There are some interesting things in the V&A's current exhibition, Light from the Middle East: New Photography: Tal Shochat's portraits of fruit trees, for example, and Ahmed Mater's Magnetism series in which pilgrims circling the Kaaba turn out to be iron filings surrounding a cube-shaped magnet. But here I want to draw your attention to Jananne Al-Ani's video installation Shadow Sites II (2011), a sequence of aerial views in which the camera zooms down to reveal unexplained structures in the desert. The exact history and identity of these sites is deliberately obscure, so that you might be looking at archaeological photography, reconnaissance film, land art documentation or footage from the lunar module descents. There is a rather ominous soundtrack of wind and some unidentifiable machine hum; human life seem absent until there are a few bursts of distant radio crackle. The artist's intention had been to explore "the disappearance of the body in the contested and highly charged landscapes of the Middle East.'' In the video talk that I've embedded below, she discusses her archival research, studying, for example, the panoramic vistas photographed a hundred years ago by German archaeologist Ernst Herzfeld. She shows how he re-touched an image to remove all trace of his own shadow, which had intruded into the frame.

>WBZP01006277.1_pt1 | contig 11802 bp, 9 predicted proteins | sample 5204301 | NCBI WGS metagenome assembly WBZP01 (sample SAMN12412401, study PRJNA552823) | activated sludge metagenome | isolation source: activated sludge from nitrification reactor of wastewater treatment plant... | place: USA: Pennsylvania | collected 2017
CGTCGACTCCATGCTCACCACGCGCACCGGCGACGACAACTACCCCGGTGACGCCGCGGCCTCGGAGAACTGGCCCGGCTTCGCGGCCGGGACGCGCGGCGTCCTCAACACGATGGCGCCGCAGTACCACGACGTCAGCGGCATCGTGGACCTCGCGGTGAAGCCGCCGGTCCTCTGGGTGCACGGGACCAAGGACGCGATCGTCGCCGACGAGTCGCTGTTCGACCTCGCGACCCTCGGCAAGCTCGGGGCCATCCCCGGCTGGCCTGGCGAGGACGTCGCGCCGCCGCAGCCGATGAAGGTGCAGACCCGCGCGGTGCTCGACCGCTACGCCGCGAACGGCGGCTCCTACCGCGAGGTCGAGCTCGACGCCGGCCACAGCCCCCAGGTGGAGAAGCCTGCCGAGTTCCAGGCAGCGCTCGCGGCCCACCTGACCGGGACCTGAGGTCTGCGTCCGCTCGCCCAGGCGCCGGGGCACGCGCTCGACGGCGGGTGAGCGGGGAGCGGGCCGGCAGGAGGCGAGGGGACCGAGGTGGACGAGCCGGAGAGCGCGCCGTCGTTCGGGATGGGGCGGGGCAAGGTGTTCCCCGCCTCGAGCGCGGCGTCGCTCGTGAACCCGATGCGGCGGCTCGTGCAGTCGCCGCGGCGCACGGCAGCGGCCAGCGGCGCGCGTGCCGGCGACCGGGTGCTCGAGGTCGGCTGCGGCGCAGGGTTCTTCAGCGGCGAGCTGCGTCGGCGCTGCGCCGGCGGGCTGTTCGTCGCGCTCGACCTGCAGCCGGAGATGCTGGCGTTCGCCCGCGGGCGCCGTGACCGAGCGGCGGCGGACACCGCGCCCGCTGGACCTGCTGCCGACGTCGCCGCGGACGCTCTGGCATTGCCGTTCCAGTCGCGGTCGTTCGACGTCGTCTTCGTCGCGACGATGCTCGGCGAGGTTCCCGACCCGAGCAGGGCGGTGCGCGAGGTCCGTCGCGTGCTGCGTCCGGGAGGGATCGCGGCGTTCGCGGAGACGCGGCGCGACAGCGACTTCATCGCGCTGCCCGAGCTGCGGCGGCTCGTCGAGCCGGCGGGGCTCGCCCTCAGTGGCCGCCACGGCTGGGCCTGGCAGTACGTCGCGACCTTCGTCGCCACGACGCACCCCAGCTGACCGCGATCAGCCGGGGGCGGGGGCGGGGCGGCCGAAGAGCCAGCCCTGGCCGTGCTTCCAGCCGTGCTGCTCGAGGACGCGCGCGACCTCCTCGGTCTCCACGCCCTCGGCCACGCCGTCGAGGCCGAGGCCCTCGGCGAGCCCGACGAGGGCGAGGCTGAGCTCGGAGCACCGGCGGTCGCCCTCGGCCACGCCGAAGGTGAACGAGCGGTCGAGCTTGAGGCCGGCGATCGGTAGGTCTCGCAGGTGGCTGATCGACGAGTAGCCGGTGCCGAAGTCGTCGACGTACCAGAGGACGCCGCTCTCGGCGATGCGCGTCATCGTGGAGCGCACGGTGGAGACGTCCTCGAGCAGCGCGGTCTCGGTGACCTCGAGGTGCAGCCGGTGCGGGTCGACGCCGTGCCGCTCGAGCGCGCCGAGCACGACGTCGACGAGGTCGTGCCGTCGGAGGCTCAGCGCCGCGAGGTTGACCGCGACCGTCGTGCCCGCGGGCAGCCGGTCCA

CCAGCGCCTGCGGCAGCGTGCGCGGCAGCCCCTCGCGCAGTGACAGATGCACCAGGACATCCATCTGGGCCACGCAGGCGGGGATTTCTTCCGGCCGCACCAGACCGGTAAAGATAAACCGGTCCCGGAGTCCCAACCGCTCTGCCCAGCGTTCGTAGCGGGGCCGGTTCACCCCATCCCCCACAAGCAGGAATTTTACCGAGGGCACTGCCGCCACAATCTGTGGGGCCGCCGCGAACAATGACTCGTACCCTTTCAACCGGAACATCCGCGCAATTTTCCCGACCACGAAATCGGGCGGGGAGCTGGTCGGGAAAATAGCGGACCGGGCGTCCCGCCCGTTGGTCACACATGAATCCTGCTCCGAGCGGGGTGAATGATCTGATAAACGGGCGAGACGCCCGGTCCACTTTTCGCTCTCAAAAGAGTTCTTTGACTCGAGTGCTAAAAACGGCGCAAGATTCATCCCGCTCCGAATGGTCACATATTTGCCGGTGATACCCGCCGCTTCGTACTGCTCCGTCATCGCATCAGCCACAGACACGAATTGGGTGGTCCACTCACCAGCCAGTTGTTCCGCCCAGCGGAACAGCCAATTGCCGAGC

The aerial views of Jordan in Shadow Sites II are very reminiscent of those taken after the Gulf War by Sophie Ristelhueber. In the video clip below Ristelhueber describes how she wants to play with uncertainties in scale: in one image, tanks are reduced to the size of match boxes, and she juxtaposes this with what looks like a distant grid pattern on a landscape but is in fact a close-up of a camouflage bag. In a Guardian interview Ristelhueber explained that she did not want people necessarily to connect her photographs with the war: "I don't give any clue that this is Kuwait. When I exhibited it in Johannesburg, people thought it was Africa; they recognised the sand, weapons and trails of violence." She goes on to say how one of these landscapes seemed uncannily similar to Man Ray's famous photograph Dust Breeding (1920), an image of the build up of dust on Duchamp's Large Glass that has created a kind of miniature desert landscape. Jananne Al-Ani says in the talk that she was influenced by Ristelhueber's aerial photographs, along with Werner Herzog's film Lessons of Darkness. This chain of art historical influence all the way back to Duchamp further distances Shadow Sites II from the reality of the lived landscape being flown over. I couldn't help wondering as I left the Victoria & Albert Museum whether this installation in this location would be seen as being about "the disappearance of the body", or simply another example of it.